This is a tale of two groups and understanding the truth about our local "representative government."
There are two groups in the Kenai Peninsula Borough who would like to have an issue put on the October municipal ballot. For this discussion, we'll call them group one and group two. Group one is led by several previously elected government officials and group two is an assortment of ordinary citizens.
Group one desires to build a $25.5 million dollar sports complex somewhere in the central peninsula and create a massive new service area to manage it. This project will require everyone in the area pay more property tax to pay off the construction bonds, hire additional borough employees (with full benefit packages), pay utility bills, insurance, maintenance, and the inevitable expansion of services somewhere in the not-too-distant future.
In 2007, group two asked the Borough Assembly for term limits and was told to go collect signatures on a petition. Group two collected several thousand signatures, which forced the borough to put term limits on the ballot where a majority of voters approved it.
Initiative ordinances are only protected by state statutes for two years. After that the assembly can repeal or amend any voter approved law. Assembly President Millie Martin was quoted recently saying she intends to change the 2007 law approved by voters and extend the time before term limits are enforced to three terms instead of the voter approved two.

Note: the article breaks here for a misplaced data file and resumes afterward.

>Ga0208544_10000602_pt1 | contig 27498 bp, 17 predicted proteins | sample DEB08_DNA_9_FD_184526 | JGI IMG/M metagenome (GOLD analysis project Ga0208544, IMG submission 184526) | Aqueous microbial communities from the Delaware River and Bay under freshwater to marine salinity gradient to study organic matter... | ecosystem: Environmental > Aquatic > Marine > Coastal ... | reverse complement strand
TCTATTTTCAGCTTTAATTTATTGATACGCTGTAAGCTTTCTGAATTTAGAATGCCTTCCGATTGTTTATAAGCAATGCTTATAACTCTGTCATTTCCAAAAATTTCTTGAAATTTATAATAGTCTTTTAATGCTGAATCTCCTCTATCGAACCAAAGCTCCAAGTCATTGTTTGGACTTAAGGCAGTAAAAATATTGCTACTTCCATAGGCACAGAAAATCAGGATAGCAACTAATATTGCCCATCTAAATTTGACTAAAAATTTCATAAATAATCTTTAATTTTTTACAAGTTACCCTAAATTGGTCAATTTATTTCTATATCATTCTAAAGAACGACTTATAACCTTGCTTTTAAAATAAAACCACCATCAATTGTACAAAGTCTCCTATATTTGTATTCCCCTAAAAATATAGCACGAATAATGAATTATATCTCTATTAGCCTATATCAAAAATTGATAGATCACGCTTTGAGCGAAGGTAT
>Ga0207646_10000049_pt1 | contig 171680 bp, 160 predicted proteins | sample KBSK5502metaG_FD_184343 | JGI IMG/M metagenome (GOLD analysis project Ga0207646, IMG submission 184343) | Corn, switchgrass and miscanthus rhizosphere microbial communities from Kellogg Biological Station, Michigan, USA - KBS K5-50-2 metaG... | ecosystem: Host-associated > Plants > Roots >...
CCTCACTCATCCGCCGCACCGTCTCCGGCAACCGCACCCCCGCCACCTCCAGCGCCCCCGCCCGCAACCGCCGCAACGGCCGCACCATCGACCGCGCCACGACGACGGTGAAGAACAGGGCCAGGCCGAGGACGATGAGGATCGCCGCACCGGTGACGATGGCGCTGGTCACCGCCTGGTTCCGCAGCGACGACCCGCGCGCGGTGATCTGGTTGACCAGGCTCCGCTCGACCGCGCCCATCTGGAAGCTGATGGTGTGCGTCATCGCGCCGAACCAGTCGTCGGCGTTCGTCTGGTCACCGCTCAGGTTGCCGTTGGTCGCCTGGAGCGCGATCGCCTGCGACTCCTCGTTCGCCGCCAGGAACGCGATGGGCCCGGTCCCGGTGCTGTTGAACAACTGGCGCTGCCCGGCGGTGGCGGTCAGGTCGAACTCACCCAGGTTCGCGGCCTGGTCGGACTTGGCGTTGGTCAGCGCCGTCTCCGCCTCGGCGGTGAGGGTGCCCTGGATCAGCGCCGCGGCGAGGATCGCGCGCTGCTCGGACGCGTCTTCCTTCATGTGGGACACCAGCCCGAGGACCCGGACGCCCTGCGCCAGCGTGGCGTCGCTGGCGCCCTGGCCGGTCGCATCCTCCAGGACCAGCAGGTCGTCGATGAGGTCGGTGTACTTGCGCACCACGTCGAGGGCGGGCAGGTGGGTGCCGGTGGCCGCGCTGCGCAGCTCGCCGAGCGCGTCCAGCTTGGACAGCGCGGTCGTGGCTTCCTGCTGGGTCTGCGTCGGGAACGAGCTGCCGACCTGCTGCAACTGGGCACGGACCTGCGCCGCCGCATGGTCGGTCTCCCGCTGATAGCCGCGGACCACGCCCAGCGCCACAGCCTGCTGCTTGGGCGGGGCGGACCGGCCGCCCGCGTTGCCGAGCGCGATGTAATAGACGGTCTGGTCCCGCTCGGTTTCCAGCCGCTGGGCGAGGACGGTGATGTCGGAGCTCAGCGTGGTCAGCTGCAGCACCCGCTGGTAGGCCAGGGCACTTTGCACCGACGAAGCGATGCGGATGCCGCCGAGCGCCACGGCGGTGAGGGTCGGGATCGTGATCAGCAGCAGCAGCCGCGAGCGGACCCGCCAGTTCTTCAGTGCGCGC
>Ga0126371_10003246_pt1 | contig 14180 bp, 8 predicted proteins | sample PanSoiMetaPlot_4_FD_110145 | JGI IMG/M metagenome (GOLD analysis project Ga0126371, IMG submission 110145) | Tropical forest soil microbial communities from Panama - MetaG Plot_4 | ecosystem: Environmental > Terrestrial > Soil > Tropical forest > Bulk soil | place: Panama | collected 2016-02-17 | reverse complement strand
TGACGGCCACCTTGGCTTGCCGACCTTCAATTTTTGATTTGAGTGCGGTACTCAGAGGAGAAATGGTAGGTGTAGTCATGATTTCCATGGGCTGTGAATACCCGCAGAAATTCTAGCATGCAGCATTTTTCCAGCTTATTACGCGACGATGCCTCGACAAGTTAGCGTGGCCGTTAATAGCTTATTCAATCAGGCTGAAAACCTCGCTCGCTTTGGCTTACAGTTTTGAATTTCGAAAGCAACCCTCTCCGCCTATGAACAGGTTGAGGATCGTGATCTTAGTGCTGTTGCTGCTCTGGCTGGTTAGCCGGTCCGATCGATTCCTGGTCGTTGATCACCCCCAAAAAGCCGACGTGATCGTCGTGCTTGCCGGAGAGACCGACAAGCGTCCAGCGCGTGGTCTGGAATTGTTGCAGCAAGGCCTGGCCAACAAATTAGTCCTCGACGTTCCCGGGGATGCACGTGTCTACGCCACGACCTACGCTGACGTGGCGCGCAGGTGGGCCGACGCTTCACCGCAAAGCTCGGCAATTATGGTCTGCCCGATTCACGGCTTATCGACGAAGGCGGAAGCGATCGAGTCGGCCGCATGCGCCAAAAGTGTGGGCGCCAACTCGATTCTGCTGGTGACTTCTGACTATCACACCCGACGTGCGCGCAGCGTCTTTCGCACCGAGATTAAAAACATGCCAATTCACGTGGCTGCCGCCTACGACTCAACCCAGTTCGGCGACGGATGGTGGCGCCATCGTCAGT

Now group two is forced to collect several thousand more signatures to put term limits back on the October ballot for voters to once again consider.
For obvious reasons, group one is a big supporter of "representative government", because they are actually represented. For those of us in group two who are not represented it is of course a different story. If the borough assembly would like to at least appear fair and "representative," I would suggest that group one be sent out to collect signatures for their project to be put on the ballot, or put the term limits proposed by group two on the ballot, without being forced to by several thousand voters' signatures on a petition.
The assembly can't have it both ways without revealing the truth about what motivates our "representative government" to act. Either they will represent everyone equally or they will only cater to their special-interest supporters from group one. Be sure to attend the July 7 and Aug. 4 borough assembly meetings, and witness for yourself how government really works here on the Kenai Peninsula. It will be very revealing for all to see.
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